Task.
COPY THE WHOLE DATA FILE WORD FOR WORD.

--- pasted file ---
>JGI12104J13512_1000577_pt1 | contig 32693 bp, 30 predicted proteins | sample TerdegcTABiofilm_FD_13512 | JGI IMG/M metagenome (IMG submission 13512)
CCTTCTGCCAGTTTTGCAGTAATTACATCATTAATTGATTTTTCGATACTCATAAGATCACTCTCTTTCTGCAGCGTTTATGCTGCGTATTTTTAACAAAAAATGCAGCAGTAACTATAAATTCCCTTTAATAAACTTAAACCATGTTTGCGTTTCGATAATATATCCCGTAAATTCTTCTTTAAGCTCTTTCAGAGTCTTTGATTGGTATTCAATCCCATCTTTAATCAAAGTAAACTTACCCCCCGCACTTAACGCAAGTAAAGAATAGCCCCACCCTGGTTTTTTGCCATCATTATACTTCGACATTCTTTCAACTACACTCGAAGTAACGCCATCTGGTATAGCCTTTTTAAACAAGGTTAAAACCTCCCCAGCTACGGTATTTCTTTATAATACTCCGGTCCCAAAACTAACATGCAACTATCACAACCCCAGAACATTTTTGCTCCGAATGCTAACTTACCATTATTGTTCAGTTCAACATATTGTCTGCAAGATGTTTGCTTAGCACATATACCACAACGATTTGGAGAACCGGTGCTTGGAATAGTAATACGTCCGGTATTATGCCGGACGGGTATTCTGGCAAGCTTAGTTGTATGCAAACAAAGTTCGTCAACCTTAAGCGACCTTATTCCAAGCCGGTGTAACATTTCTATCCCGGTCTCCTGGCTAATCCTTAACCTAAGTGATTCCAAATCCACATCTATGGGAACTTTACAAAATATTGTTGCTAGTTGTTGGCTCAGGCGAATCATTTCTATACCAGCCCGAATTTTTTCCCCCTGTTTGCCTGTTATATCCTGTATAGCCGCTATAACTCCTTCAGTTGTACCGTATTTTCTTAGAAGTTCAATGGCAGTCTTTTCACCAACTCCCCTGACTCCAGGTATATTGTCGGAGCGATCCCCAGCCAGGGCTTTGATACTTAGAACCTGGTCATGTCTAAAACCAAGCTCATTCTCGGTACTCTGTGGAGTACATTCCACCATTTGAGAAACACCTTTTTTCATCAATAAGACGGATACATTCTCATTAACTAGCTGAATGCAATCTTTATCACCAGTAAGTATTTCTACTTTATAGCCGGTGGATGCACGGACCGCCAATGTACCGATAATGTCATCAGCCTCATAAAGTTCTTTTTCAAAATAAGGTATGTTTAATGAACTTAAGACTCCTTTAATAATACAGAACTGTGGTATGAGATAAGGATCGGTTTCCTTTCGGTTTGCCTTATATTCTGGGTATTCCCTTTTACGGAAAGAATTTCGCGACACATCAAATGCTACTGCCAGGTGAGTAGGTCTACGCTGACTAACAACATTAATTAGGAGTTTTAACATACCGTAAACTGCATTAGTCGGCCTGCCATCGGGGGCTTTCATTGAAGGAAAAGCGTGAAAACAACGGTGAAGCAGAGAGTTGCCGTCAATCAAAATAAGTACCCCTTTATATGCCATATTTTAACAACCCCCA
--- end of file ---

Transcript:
>JGI12104J13512_1000577_pt1 | contig 32693 bp, 30 predicted proteins | sample TerdegcTABiofilm_FD_13512 | JGI IMG/M metagenome (IMG submission 13512)
CCTTCTGCCAGTTTTGCAGTAATTACATCATTAATTGATTTTTCGATACTCATAAGATCACTCTCTTTCTGCAGCGTTTATGCTGCGTATTTTTAACAAAAAATGCAGCAGTAACTATAAATTCCCTTTAATAAACTTAAACCATGTTTGCGTTTCGATAATATATCCCGTAAATTCTTCTTTAAGCTCTTTCAGAGTCTTTGATTGGTATTCAATCCCATCTTTAATCAAAGTAAACTTACCCCCCGCACTTAACGCAAGTAAAGAATAGCCCCACCCTGGTTTTTTGCCATCATTATACTTCGACATTCTTTCAACTACACTCGAAGTAACGCCATCTGGTATAGCCTTTTTAAACAAGGTTAAAACCTCCCCAGCTACGGTATTTCTTTATAATACTCCGGTCCCAAAACTAACATGCAACTATCACAACCCCAGAACATTTTTGCTCCGAATGCTAACTTACCATTATTGTTCAGTTCAACATATTGTCTGCAAGATGTTTGCTTAGCACATATACCACAACGATTTGGAGAACCGGTGCTTGGAATAGTAATACGTCCGGTATTATGCCGGACGGGTATTCTGGCAAGCTTAGTTGTATGCAAACAAAGTTCGTCAACCTTAAGCGACCTTATTCCAAGCCGGTGTAACATTTCTATCCCGGTCTCCTGGCTAATCCTTAACCTAAGTGATTCCAAATCCACATCTATGGGAACTTTACAAAATATTGTTGCTAGTTGTTGGCTCAGGCGAATCATTTCTATACCAGCCCGAATTTTTTCCCCCTGTTTGCCTGTTATATCCTGTATAGCCGCTATAACTCCTTCAGTTGTACCGTATTTTCTTAGAAGTTCAATGGCAGTCTTTTCACCAACTCCCCTGACTCCAGGTATATTGTCGGAGCGATCCCCAGCCAGGGCTTTGATACTTAGAACCTGGTCATGTCTAAAACCAAGCTCATTCTCGGTACTCTGTGGAGTACATTCCACCATTTGAGAAACACCTTTTTTCATCAATAAGACGGATACATTCTCATTAACTAGCTGAATGCAATCTTTATCACCAGTAAGTATTTCTACTTTATAGCCGGTGGATGCACGGACCGCCAATGTACCGATAATGTCATCAGCCTCATAAAGTTCTTTTTCAAAATAAGGTATGTTTAATGAACTTAAGACTCCTTTAATAATACAGAACTGTGGTATGAGATAAGGATCGGTTTCCTTTCGGTTTGCCTTATATTCTGGGTATTCCCTTTTACGGAAAGAATTTCGCGACACATCAAATGCTACTGCCAGGTGAGTAGGTCTACGCTGACTAACAACATTAATTAGGAGTTTTAACATACCGTAAACTGCATTAGTCGGCCTGCCATCGGGGGCTTTCATTGAAGGAAAAGCGTGAAAACAACGGTGAAGCAGAGAGTTGCCGTCAATCAAAATAAGTACCCCTTTATATGCCATATTTTAACAACCCCCA